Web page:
What follows is probably going to feature in my much anticipated (shutupitis!) end-of-year-interesting-records-a-thon; a truly stunning example of the black metal genre and at the same time a totally refreshing experience. Liturgy take all the things that are interesting about black metal and gets rid of all the stupidity (musically speaking) while also adding some fascinating nods to other movements; so gone is ‘necrosound’ otherwise known as ‘we totally couldn’t be arsed to get decent recording equipment so we’ll pretend it was deliberate’ syndrome; in goes the inclusion of electronic sounds and more elaborate and obvious production to craft the soundscape (YouTube Helix Skull if you don’t believe me); The shrieked vocals are still present, but the real move forward is in the drumming. The drummer really does lead the parade on Aesthetica, reaching Meshuggah-Bleed levels of mouth-gaping rapidity, and the guitars go with them the whole way. I have always been a huge fan of black metal tremolo picking, and the almost orchestral highs it is able to reach. With tremolo picking on a heavily distorted guitar, one man can reach the sound of a entire orchestra of string, it is quite a sound to behear. While this isn’t Pure Reason Revolution’s Dark Third, the production is excellent, enough to ensure everything sounds crisp without letting you forget that you are listening to black metal.

Aesthetically (ha) things have received a bit of a spiritual kick to the head. It is often speculated that black metal is so unpopular even among metal fans because of its relentlessly nihilistic and misanthropic aesthetic. I can’t comment on whether that really is the case (I’m not plugged into the tiny local black metal scene, as explained above, I’m allergic to pricks) but Liturgy seek to overturn that. In his own words, frontman Hunter Hunt-Hendrix is “sickened by negativity” and claims “we don’t play grim music” and gives voice to the ideas I’ve been professing about metal ever since I got into it; the darkness and the evil and the chaos of that distorted music is a way of exploring the darkness and evil and chaos in ourselves and those around us. Metal is a tool for understanding ourselves. Sadly they do get quite a lot of abuse from ‘mainstream black metal’ fans, as anyone who tries to change things often does. The idea of writing a manifesto about how shit black metal is, and rejecting some of its central ideas is not endearing to a lot of the fanbase. Just like anything, there will always be a majority of idiots who are quite happy to listen to the same music, watch the same films and order the same pizza every night, because people don’t actually like new things, they like things they like already. Liturgy try to change things by playing different music and telling pretentious fucks just how pretentious they are. You can call it ‘hipster black metal’, and write YouTube comments concerning how Hunt-Hendrix read too much Nietzsche at his Ivy League school, go right on ahead; and you can continue buying the same tedious black metal that is coming up for twenty years of repetition if you want, I’ll even admit some of it is really good; but I want you to listen to Liturgy just once, properly, and don’t tell me that isn’t pushing black metal into different places.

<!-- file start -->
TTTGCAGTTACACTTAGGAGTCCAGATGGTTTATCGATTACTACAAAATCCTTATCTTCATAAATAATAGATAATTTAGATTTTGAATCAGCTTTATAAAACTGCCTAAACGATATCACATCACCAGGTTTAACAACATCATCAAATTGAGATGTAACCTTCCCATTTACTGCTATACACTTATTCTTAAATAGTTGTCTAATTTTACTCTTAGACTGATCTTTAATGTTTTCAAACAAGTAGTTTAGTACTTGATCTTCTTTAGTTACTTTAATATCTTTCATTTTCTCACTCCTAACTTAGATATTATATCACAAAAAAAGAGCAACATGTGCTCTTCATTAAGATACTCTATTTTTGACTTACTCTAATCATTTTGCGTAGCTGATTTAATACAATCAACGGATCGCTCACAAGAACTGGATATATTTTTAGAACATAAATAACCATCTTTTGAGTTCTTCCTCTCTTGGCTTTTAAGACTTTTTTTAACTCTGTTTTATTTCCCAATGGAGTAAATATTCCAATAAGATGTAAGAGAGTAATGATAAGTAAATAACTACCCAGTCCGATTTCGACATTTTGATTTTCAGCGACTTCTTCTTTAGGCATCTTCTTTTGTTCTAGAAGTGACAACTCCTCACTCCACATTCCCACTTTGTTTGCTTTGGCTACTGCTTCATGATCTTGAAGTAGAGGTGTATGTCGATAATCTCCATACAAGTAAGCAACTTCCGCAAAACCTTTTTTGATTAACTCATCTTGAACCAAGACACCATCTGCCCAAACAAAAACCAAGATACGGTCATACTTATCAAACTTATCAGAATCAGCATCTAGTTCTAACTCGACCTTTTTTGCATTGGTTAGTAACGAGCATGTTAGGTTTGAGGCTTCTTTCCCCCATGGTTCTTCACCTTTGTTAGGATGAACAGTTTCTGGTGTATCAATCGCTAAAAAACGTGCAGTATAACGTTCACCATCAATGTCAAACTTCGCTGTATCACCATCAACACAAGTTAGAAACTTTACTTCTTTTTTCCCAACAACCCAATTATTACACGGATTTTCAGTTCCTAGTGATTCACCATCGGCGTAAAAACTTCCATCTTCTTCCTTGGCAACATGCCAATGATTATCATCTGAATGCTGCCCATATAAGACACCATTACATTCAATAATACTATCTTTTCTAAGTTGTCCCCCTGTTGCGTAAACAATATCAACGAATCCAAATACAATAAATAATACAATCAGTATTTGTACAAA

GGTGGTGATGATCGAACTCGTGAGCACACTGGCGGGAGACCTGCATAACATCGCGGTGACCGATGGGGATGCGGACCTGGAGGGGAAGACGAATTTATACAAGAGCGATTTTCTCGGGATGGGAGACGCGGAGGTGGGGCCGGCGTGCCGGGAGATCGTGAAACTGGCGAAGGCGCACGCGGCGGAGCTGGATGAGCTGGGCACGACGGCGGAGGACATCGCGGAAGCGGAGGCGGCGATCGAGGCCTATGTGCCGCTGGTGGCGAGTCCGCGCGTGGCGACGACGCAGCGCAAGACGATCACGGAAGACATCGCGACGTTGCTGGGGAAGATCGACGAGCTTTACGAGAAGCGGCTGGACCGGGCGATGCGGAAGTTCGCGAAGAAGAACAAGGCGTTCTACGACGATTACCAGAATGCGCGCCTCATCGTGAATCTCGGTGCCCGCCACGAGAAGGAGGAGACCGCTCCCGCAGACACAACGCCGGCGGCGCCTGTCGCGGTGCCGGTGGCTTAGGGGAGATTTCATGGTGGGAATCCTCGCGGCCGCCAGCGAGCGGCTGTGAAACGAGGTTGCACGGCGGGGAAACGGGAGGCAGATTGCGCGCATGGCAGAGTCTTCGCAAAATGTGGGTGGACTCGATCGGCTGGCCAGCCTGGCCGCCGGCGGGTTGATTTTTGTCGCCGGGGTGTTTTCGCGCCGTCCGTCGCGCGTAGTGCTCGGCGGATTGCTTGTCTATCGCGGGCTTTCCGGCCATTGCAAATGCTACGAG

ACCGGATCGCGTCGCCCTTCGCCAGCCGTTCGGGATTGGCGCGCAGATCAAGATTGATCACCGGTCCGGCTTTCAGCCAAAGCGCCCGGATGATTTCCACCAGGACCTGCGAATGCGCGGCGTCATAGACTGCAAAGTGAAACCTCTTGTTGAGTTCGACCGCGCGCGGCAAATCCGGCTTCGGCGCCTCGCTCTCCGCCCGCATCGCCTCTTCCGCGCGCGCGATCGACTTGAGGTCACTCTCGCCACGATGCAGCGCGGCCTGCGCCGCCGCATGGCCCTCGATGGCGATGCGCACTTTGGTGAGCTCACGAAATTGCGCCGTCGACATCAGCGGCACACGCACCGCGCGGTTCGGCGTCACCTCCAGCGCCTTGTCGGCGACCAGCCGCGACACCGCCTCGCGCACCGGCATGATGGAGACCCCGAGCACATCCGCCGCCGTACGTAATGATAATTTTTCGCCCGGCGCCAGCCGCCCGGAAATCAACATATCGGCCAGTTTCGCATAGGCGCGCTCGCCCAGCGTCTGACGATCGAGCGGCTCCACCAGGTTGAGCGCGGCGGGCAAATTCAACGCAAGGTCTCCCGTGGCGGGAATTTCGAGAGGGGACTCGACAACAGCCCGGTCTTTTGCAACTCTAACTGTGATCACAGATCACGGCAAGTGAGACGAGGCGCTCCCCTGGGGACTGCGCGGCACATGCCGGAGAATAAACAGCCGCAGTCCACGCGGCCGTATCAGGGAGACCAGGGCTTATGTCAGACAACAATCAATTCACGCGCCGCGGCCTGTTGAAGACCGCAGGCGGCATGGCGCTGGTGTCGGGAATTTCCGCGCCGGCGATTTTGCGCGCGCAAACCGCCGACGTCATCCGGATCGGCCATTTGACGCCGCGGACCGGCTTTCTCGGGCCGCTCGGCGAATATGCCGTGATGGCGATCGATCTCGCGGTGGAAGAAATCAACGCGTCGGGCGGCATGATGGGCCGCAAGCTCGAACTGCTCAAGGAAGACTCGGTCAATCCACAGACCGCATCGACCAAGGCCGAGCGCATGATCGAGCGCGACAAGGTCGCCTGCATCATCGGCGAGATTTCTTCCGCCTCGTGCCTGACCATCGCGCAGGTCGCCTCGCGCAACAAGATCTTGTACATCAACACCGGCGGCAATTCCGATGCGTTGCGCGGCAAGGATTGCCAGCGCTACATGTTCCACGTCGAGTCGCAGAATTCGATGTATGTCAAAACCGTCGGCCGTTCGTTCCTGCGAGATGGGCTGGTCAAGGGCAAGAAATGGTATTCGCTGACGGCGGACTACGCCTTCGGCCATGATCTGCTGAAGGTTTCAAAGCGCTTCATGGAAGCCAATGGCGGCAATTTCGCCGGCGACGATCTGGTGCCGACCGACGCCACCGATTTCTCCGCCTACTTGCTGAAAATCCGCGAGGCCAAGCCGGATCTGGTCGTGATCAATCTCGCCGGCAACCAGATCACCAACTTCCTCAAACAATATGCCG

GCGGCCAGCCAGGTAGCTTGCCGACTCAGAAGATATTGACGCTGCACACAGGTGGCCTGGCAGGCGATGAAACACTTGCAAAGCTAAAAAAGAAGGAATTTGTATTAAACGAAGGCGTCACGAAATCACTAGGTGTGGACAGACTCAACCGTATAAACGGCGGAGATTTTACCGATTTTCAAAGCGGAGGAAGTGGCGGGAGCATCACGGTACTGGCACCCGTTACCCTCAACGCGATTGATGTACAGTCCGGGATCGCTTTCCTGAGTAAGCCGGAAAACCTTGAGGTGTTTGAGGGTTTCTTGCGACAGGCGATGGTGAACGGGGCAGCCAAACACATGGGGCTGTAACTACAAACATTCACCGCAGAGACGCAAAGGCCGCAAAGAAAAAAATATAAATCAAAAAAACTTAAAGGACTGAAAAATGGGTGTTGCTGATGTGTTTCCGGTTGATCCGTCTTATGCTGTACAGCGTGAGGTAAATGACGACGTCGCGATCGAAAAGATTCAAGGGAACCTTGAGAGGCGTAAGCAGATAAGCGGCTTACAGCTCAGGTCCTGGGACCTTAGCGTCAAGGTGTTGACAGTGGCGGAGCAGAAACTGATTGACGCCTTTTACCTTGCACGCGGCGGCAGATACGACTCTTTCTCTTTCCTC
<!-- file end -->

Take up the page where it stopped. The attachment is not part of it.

Written under duress by Steven